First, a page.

Benevolent Dissociation

The February 23, 2009 issue of the New Yorker is really fabulous—stuffed with lots of powerful articles about a range of interesting subjects—but I wanted to call out a quote from one of the stories, the profile of writer Ian McEwan. It's actually a quote from his book Sunday, which I haven't yet read:

For the past two hours he’s been in a dream of absorption that has dissolved all sense of time, and all awareness of the other parts of his life. Even his awareness of his own existence has vanished. He’s been delivered into a pure present, free of the weight of the past or any anxieties about the future. In retrospect, though never at the time, it feels like profound happiness. It’s a little like sex, in that he feels himself in another medium, but it’s less obviously pleasurable, and clearly not sensual. This state of mind brings a contentment he never finds with any passive form of entertainment. Books, cinema, even music can’t bring him to this. . . . This benevolent dissociation seems to require difficulty, prolonged demands on concentration and skills, pressure, problems to be solved, even danger. He feels calm, and spacious, fully qualified to exist. It’s a feeling of clarified emptiness, of deep, muted joy.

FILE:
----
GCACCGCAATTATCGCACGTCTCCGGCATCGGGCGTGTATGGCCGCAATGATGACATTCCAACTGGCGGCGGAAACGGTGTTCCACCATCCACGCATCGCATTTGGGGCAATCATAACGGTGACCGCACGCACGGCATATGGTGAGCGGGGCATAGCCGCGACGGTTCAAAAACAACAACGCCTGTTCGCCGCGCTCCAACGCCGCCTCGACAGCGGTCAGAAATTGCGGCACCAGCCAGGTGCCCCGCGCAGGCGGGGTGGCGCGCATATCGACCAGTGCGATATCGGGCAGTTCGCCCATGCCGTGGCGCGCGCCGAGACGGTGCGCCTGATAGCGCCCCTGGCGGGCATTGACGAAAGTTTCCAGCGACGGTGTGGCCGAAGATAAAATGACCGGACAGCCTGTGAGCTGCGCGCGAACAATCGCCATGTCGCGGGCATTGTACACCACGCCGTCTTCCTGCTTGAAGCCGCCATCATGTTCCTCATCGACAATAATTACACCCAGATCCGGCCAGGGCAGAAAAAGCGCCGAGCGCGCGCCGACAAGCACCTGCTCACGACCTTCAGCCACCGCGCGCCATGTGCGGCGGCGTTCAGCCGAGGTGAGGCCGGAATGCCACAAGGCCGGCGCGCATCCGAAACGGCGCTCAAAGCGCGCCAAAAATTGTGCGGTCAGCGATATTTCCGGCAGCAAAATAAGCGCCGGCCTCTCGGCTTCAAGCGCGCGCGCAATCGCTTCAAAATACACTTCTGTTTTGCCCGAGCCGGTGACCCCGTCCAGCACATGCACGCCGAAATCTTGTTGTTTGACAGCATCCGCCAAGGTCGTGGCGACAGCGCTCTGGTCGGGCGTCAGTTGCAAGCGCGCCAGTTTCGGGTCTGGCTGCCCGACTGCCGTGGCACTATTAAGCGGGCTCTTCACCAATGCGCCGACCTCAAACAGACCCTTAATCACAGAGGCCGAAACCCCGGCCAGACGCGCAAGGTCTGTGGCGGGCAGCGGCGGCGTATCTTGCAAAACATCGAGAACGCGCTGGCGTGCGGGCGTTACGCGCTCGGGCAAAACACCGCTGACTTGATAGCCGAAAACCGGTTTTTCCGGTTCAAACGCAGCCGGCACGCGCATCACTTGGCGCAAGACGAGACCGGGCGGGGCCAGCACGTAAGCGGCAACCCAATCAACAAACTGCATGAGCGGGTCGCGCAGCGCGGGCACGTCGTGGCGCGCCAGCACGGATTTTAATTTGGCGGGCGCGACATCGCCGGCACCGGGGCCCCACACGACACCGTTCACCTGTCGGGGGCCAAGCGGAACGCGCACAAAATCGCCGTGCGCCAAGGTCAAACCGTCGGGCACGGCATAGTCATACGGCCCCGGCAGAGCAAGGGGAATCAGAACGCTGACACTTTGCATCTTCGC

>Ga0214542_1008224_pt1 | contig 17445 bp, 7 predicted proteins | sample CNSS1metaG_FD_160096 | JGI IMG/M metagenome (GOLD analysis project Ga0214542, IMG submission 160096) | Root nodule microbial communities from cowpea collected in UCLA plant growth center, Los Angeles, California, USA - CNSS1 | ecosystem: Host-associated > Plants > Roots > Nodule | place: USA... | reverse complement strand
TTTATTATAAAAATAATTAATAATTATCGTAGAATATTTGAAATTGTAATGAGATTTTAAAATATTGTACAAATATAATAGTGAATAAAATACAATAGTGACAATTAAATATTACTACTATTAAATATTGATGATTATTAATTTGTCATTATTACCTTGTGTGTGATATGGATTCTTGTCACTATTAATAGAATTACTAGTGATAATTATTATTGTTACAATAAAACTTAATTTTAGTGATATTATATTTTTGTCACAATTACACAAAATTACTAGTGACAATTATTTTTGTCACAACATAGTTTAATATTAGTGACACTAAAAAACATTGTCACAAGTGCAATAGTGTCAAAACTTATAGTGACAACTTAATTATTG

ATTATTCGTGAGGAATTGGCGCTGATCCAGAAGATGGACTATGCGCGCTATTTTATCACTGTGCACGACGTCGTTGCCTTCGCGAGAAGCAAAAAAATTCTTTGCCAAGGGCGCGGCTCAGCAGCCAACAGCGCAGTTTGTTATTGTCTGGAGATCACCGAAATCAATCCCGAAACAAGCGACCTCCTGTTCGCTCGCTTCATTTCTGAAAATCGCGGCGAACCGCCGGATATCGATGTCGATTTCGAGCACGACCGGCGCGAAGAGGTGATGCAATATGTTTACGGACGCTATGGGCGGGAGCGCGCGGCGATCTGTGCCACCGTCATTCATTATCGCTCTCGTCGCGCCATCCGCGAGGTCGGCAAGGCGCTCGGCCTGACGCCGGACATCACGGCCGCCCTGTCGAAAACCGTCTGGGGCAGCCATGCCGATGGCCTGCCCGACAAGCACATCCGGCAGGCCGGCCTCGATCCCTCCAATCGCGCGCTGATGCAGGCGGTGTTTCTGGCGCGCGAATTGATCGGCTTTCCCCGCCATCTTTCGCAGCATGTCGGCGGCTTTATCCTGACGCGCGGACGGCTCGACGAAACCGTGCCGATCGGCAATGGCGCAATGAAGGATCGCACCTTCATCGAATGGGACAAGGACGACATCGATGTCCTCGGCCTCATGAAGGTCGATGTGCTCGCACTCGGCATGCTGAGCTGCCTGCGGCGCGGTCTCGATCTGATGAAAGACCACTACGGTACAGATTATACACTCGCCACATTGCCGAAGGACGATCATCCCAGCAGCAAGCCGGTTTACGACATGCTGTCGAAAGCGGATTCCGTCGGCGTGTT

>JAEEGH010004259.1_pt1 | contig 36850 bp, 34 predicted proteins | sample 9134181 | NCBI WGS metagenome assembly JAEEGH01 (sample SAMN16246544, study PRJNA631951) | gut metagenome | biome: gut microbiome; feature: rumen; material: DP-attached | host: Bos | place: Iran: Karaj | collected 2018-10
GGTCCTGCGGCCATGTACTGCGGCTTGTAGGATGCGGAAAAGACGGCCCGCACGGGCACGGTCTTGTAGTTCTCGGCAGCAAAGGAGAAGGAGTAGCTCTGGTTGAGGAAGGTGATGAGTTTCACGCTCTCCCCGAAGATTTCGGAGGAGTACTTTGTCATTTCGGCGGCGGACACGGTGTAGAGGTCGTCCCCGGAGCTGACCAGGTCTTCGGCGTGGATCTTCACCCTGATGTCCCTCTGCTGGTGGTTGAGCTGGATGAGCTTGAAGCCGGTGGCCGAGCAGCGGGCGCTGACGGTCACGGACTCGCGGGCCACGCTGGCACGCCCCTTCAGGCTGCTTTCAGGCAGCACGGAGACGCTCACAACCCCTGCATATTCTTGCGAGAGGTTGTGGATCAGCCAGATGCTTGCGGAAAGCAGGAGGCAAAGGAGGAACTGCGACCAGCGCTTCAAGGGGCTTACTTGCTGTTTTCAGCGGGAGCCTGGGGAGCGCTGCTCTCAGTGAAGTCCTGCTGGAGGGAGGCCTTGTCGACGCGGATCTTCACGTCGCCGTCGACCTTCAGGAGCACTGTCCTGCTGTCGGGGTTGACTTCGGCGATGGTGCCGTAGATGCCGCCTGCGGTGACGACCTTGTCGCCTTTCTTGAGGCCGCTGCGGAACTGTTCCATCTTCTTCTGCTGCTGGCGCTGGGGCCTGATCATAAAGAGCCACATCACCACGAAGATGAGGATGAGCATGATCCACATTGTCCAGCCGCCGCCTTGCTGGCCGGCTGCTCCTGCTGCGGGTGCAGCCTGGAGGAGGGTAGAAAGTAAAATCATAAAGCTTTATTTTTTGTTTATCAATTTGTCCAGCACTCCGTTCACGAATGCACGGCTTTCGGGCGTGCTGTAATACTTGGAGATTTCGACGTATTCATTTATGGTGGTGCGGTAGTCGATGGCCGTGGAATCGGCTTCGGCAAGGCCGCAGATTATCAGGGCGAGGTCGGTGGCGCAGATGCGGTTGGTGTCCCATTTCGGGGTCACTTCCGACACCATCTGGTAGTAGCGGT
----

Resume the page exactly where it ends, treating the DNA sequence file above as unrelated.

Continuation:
The character in question is a brain surgeon, and the quote is talking about how he feels while he's in the operating room, but the article uses it to describe how McEwan feels while writing, and really, I think it's simply an eloquent description of the Csíkszentmihályi flow state that can come with any sufficiently tuned interactive experience, including game programming and game playing.

We often ask what kinds of meaning and emotions games can conjure in players, and I'm still not sure what the answer is. There has been lots of discussion about what Frank Lantz and Jonathan Blow call the traditional "message model of meaning", where the game delivers gift wrapped packets of meaning to the player, as opposed to meaning emerging from the interactivity. The McEwan quote above is interesting in this context because it actually goes as far as to dis the Big Three passive art forms in contrast with the flow experience, in a literary novel, no less!

I think answering the "How do games mean?" question is the most important challenge of game design in the next ten or twenty years. How do you take this "benevolent dissociation", the "clarified emptiness", and the "deep, muted joy" and turn the experience into art (and entertainment) that can be held up next to film, literature, music, and painting in terms of conveying emotions and meaning to people, of speaking to the human condition? Some would argue we're already there, and society just needs to catch up, others argue it will never happen. I tend to believe both of these are wrong, and that we can get there, we just have a lot of work to do first.

This page was last edited on 27 February 2009, at 06:15.